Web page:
I bet you would expect a digital marketer like me to follow those statements with something like, “You should really be using online marketing instead, because that’s the sharpest tool in the toolbox,” right? Wrong.
Surprised? Let me explain.
The most important tool in your marketing toolbox is feedback. Information. Data. It’s your measuring tape. Without it, you’ll never have a clear idea of what marketing mix your business truly needs to grow. It may be that in your part of the world, direct mail circulars really are the most cost-effective means of reaching your target market. No one would be as surprised as I if that indeed turned out to be the case… but stranger things have happened, and you’ll never know for sure unless you measure.
Are You Using the “Spray & Pray” Method?
As a consultant, I am amazed every time I talk to a small business owner who doesn’t know where his core business is coming from. There is usually a vague sort of sense of what may be working, but when I ask for the numbers, there aren’t any to be had.
No actual measurements were made, no tracking implemented, no periodic evaluations of the marketing budget. Just year after year of high-dollar spending — literally throwing money into the air and hoping the wind doesn’t come sweep it all away before any of it has a chance to take root and do any good.
I call it the “Spend and Pray” model of marketing, and any business owner who employs it is succeeding despite himself, if he is succeeding at all.
The truth is: the only way you will ever know if a marketing tactic is bringing you back more than you are putting in is to measure results. This does require patience and diligence, but you’ll be rewarded with the kind of competitive intel that others only dream about.
How Do You Measure Your Marketing?
You can get as high-tech or as old-school as you like on this part, but start with the six little words that you should say every time you talk to a customer for the first time. These words come right after the word “Hello,” and they are: “How did you hear about us?”
Of course, it’s not enough to simply ask the question. You must record the answers. Keep a pad of paper next to every phone and computer in your place of business. Make it a part of your religion to ask and record, and soon you will have a much more accurate understanding of how people are finding out about you. It’s a start.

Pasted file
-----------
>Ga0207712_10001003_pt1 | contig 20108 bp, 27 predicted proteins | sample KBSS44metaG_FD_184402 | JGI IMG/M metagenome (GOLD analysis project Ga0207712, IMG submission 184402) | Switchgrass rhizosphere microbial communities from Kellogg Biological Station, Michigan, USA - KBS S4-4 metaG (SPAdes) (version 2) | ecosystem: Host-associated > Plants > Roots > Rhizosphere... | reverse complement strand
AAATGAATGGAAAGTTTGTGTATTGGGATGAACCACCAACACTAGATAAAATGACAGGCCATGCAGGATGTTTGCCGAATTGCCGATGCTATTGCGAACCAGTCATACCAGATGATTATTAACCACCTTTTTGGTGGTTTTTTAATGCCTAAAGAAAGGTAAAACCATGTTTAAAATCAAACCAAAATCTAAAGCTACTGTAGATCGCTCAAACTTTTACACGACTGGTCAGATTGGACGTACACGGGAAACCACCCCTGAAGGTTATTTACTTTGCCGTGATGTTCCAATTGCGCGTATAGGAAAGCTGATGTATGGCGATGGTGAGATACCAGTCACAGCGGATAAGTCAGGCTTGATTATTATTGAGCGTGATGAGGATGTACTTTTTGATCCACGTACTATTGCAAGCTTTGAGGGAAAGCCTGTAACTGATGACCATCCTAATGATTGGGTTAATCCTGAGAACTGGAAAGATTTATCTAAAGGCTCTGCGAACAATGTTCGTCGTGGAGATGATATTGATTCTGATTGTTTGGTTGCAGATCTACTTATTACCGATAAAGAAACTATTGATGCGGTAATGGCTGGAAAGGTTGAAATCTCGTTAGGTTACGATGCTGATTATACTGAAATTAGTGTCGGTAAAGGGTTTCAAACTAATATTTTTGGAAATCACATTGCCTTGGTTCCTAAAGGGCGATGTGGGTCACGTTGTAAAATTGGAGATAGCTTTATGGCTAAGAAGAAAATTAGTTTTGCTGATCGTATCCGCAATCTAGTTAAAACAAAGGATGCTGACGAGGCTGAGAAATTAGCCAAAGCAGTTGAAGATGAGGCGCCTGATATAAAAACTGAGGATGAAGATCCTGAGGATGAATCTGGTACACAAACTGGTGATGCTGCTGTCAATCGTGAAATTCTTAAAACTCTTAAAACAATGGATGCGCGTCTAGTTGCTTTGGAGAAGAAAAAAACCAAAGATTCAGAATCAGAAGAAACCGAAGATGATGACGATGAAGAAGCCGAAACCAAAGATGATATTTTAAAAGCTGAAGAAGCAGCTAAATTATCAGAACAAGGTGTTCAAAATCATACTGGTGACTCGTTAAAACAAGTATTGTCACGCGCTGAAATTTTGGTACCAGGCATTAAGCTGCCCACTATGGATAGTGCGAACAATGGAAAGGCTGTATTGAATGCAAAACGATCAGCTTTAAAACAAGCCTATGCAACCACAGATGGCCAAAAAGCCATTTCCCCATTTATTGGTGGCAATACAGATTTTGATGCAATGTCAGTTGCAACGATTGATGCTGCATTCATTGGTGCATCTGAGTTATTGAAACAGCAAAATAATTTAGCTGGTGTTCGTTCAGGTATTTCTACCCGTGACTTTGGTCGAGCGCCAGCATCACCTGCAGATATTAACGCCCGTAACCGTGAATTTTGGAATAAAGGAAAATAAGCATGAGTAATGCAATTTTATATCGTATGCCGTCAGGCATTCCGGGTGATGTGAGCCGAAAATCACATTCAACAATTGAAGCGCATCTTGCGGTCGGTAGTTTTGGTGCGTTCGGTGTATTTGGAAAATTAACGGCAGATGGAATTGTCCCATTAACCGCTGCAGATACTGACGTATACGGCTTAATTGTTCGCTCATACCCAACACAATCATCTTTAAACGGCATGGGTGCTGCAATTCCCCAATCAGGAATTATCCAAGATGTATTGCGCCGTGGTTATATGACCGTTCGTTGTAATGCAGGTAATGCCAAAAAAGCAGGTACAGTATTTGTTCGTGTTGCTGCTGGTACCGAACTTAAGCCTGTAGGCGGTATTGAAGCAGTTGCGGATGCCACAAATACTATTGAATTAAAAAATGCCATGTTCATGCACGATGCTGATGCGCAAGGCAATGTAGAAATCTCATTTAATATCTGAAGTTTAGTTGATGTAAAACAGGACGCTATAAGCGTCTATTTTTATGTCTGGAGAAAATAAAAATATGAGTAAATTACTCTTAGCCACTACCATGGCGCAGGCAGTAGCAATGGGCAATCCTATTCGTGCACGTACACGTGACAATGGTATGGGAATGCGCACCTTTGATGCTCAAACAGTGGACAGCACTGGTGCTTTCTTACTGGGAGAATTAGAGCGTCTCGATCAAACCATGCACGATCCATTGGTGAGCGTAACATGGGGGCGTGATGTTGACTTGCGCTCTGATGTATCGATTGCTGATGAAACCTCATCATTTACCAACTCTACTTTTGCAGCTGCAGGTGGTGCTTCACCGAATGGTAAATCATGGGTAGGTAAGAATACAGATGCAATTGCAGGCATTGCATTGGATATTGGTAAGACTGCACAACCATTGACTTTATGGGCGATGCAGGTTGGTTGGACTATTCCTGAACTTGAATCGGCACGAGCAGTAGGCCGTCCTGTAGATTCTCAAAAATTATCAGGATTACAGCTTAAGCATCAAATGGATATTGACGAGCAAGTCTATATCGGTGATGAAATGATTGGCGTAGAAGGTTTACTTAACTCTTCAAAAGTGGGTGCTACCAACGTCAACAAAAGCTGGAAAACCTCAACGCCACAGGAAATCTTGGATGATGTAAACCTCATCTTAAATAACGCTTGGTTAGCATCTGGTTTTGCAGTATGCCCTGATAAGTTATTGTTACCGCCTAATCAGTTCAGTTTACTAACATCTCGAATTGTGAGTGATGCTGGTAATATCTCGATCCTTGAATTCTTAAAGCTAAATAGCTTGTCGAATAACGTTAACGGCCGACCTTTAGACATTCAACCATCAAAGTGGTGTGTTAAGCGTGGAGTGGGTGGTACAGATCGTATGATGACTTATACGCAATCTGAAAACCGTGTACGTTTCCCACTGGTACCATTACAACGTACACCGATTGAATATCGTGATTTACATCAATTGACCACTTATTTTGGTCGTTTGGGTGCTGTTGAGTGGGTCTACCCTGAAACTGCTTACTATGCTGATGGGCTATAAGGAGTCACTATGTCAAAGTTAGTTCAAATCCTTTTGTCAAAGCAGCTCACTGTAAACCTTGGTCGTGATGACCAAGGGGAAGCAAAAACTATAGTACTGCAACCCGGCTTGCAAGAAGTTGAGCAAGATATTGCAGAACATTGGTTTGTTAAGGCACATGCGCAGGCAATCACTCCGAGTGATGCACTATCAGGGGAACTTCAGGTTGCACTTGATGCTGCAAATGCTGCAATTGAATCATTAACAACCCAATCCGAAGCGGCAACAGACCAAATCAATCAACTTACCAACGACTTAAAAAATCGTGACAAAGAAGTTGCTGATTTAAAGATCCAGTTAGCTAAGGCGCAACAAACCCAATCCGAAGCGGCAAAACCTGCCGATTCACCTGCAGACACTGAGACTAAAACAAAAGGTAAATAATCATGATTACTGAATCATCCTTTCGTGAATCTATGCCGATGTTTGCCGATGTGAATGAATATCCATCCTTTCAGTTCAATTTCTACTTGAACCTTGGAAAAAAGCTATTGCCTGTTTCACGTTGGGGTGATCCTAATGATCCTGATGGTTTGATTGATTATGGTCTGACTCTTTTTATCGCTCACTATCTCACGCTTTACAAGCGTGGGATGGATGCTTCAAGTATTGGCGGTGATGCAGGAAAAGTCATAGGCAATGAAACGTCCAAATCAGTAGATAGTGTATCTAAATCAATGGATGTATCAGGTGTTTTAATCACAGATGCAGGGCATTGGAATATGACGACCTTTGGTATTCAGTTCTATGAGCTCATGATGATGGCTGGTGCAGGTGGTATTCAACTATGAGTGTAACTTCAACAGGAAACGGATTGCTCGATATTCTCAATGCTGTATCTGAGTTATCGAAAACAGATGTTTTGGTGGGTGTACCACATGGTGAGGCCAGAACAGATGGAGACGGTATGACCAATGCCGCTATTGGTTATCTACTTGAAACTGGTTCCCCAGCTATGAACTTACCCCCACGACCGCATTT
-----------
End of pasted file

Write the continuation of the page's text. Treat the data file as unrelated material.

For the record, I’m under no illusions about online marketing. It’s not a holy grail (queue the angelic choir), and it’s by no means the only strategy you should be trying. But the reason I love online marketing so much is because it is so easy to get meaningful feedback very quickly.
With web site tracking tools, I can know within minutes or hours if a new tactic on a website is going to perform well. And if not, I can make adjustments the same afternoon. By the following afternoon, I can measure again. Try that with magazine advertising. I thought so.
Still, there are ways to track the effectiveness of your offline ads and marketing, too. Much of the time the measurements will be made via those six magic words, either over the phone, or a web site contact form: “How did you hear about us?”
What Should You Measure?
When gathering up all of this glorious data, the temptation is to simply count up the number of times a particular marketing source is mentioned, and then jump to the conclusion that this is the one thing that is working out the best for you. But you’d be doing yourself a real disservice if you chose to stop there.
With a little extra work, you can track the actual customer through your system, from first call to paid invoice. This is where the real enlightenment begins.
In my experience, when a business owner pulls this information together for the first time, they are shocked to learn two things…
First, the best source of new business is rarely what the business owner has always assumed. And second, there is usually a big surprise when it is revealed which marketing source brings in the best kind of business (the kind of customers who spend more, and remain loyal).
By measuring not only how many customers are coming from a particular source, but also the quality of customers you are getting from each source, you are now equipped to make some business-altering decisions. You are finally able to stop wasting money on the ineffective kind of marketing, and to start applying your resources to only those activities that are showing you the kind of return on your marketing investment you deserve.
If you approach every marketing opportunity with a measuring tape, you’ll never be disappointed in your results. In fact, every new marketing tactic you try will yield exactly what you need it to: information. Knowledge about what works, and more importantly, what doesn’t.
Never again will you be even remotely tempted to allow that pushy salesperson to talk you into a big premium package, not unless you already know it’s working for you. And that’s what Measuring Tape Marketing is really about: empowering YOU to make business decisions with confidence.